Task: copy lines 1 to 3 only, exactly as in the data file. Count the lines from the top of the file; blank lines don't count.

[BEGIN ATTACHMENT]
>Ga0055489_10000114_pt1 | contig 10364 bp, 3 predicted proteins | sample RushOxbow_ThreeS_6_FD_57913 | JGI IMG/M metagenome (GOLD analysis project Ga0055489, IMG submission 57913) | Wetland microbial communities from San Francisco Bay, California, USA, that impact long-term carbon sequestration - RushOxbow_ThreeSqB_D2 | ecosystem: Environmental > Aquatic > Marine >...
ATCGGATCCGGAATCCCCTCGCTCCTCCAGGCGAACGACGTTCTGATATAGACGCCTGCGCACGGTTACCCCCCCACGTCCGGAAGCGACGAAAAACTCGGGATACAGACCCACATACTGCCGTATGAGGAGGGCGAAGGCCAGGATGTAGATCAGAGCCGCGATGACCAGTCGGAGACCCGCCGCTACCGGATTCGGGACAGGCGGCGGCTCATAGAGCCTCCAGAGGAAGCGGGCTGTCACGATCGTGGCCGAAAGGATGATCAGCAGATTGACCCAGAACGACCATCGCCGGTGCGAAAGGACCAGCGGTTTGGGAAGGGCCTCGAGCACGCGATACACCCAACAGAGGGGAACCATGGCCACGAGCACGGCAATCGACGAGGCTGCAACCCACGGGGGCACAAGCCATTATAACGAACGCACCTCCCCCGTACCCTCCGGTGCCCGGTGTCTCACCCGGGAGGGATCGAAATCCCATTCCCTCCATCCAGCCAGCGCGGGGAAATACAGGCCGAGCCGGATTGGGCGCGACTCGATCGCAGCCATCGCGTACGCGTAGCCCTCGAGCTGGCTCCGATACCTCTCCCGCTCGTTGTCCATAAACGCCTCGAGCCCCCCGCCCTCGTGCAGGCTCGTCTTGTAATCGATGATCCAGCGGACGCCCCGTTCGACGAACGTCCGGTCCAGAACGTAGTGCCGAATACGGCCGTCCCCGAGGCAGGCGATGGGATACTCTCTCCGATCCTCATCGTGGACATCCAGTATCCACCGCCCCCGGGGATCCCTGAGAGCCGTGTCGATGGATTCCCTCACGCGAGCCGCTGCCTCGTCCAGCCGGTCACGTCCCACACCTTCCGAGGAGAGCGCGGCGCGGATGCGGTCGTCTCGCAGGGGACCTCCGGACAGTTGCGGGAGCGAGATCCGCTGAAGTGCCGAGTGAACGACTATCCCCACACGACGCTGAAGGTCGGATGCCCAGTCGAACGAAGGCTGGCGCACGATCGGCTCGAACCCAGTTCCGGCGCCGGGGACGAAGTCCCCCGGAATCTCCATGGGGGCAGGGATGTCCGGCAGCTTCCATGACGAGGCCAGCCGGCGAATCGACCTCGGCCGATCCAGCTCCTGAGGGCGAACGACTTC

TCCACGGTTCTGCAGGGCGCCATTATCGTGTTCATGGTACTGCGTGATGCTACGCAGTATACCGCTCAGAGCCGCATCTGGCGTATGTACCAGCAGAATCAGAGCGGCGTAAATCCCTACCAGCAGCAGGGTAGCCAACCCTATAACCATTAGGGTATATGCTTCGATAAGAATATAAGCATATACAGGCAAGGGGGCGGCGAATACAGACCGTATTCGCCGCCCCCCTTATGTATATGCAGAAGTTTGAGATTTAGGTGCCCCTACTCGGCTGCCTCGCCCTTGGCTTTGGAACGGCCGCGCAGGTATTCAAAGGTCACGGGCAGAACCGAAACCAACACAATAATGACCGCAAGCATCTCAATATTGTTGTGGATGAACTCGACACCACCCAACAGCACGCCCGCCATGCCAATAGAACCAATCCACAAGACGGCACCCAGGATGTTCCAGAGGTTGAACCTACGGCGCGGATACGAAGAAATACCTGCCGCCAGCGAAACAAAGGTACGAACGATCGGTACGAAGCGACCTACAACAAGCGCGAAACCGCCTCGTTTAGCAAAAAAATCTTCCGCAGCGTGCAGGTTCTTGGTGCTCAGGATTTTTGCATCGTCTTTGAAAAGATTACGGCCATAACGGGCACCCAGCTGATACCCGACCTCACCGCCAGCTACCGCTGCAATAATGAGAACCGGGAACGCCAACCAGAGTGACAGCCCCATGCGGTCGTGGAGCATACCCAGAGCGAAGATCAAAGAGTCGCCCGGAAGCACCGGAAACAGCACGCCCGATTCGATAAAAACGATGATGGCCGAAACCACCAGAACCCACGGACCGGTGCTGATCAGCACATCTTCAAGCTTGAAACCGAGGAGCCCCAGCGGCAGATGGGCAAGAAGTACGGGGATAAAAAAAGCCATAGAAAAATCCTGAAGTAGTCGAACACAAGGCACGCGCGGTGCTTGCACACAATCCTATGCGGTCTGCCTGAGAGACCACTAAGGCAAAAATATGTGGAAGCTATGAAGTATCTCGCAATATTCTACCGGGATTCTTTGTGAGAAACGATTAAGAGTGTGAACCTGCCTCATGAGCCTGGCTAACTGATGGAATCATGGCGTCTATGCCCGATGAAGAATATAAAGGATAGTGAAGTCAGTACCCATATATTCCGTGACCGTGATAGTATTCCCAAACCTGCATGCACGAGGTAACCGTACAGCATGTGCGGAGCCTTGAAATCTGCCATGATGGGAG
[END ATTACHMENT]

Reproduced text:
>Ga0055489_10000114_pt1 | contig 10364 bp, 3 predicted proteins | sample RushOxbow_ThreeS_6_FD_57913 | JGI IMG/M metagenome (GOLD analysis project Ga0055489, IMG submission 57913) | Wetland microbial communities from San Francisco Bay, California, USA, that impact long-term carbon sequestration - RushOxbow_ThreeSqB_D2 | ecosystem: Environmental > Aquatic > Marine >...
ATCGGATCCGGAATCCCCTCGCTCCTCCAGGCGAACGACGTTCTGATATAGACGCCTGCGCACGGTTACCCCCCCACGTCCGGAAGCGACGAAAAACTCGGGATACAGACCCACATACTGCCGTATGAGGAGGGCGAAGGCCAGGATGTAGATCAGAGCCGCGATGACCAGTCGGAGACCCGCCGCTACCGGATTCGGGACAGGCGGCGGCTCATAGAGCCTCCAGAGGAAGCGGGCTGTCACGATCGTGGCCGAAAGGATGATCAGCAGATTGACCCAGAACGACCATCGCCGGTGCGAAAGGACCAGCGGTTTGGGAAGGGCCTCGAGCACGCGATACACCCAACAGAGGGGAACCATGGCCACGAGCACGGCAATCGACGAGGCTGCAACCCACGGGGGCACAAGCCATTATAACGAACGCACCTCCCCCGTACCCTCCGGTGCCCGGTGTCTCACCCGGGAGGGATCGAAATCCCATTCCCTCCATCCAGCCAGCGCGGGGAAATACAGGCCGAGCCGGATTGGGCGCGACTCGATCGCAGCCATCGCGTACGCGTAGCCCTCGAGCTGGCTCCGATACCTCTCCCGCTCGTTGTCCATAAACGCCTCGAGCCCCCCGCCCTCGTGCAGGCTCGTCTTGTAATCGATGATCCAGCGGACGCCCCGTTCGACGAACGTCCGGTCCAGAACGTAGTGCCGAATACGGCCGTCCCCGAGGCAGGCGATGGGATACTCTCTCCGATCCTCATCGTGGACATCCAGTATCCACCGCCCCCGGGGATCCCTGAGAGCCGTGTCGATGGATTCCCTCACGCGAGCCGCTGCCTCGTCCAGCCGGTCACGTCCCACACCTTCCGAGGAGAGCGCGGCGCGGATGCGGTCGTCTCGCAGGGGACCTCCGGACAGTTGCGGGAGCGAGATCCGCTGAAGTGCCGAGTGAACGACTATCCCCACACGACGCTGAAGGTCGGATGCCCAGTCGAACGAAGGCTGGCGCACGATCGGCTCGAACCCAGTTCCGGCGCCGGGGACGAAGTCCCCCGGAATCTCCATGGGGGCAGGGATGTCCGGCAGCTTCCATGACGAGGCCAGCCGGCGAATCGACCTCGGCCGATCCAGCTCCTGAGGGCGAACGACTTC

TCCACGGTTCTGCAGGGCGCCATTATCGTGTTCATGGTACTGCGTGATGCTACGCAGTATACCGCTCAGAGCCGCATCTGGCGTATGTACCAGCAGAATCAGAGCGGCGTAAATCCCTACCAGCAGCAGGGTAGCCAACCCTATAACCATTAGGGTATATGCTTCGATAAGAATATAAGCATATACAGGCAAGGGGGCGGCGAATACAGACCGTATTCGCCGCCCCCCTTATGTATATGCAGAAGTTTGAGATTTAGGTGCCCCTACTCGGCTGCCTCGCCCTTGGCTTTGGAACGGCCGCGCAGGTATTCAAAGGTCACGGGCAGAACCGAAACCAACACAATAATGACCGCAAGCATCTCAATATTGTTGTGGATGAACTCGACACCACCCAACAGCACGCCCGCCATGCCAATAGAACCAATCCACAAGACGGCACCCAGGATGTTCCAGAGGTTGAACCTACGGCGCGGATACGAAGAAATACCTGCCGCCAGCGAAACAAAGGTACGAACGATCGGTACGAAGCGACCTACAACAAGCGCGAAACCGCCTCGTTTAGCAAAAAAATCTTCCGCAGCGTGCAGGTTCTTGGTGCTCAGGATTTTTGCATCGTCTTTGAAAAGATTACGGCCATAACGGGCACCCAGCTGATACCCGACCTCACCGCCAGCTACCGCTGCAATAATGAGAACCGGGAACGCCAACCAGAGTGACAGCCCCATGCGGTCGTGGAGCATACCCAGAGCGAAGATCAAAGAGTCGCCCGGAAGCACCGGAAACAGCACGCCCGATTCGATAAAAACGATGATGGCCGAAACCACCAGAACCCACGGACCGGTGCTGATCAGCACATCTTCAAGCTTGAAACCGAGGAGCCCCAGCGGCAGATGGGCAAGAAGTACGGGGATAAAAAAAGCCATAGAAAAATCCTGAAGTAGTCGAACACAAGGCACGCGCGGTGCTTGCACACAATCCTATGCGGTCTGCCTGAGAGACCACTAAGGCAAAAATATGTGGAAGCTATGAAGTATCTCGCAATATTCTACCGGGATTCTTTGTGAGAAACGATTAAGAGTGTGAACCTGCCTCATGAGCCTGGCTAACTGATGGAATCATGGCGTCTATGCCCGATGAAGAATATAAAGGATAGTGAAGTCAGTACCCATATATTCCGTGACCGTGATAGTATTCCCAAACCTGCATGCACGAGGTAACCGTACAGCATGTGCGGAGCCTTGAAATCTGCCATGATGGGAG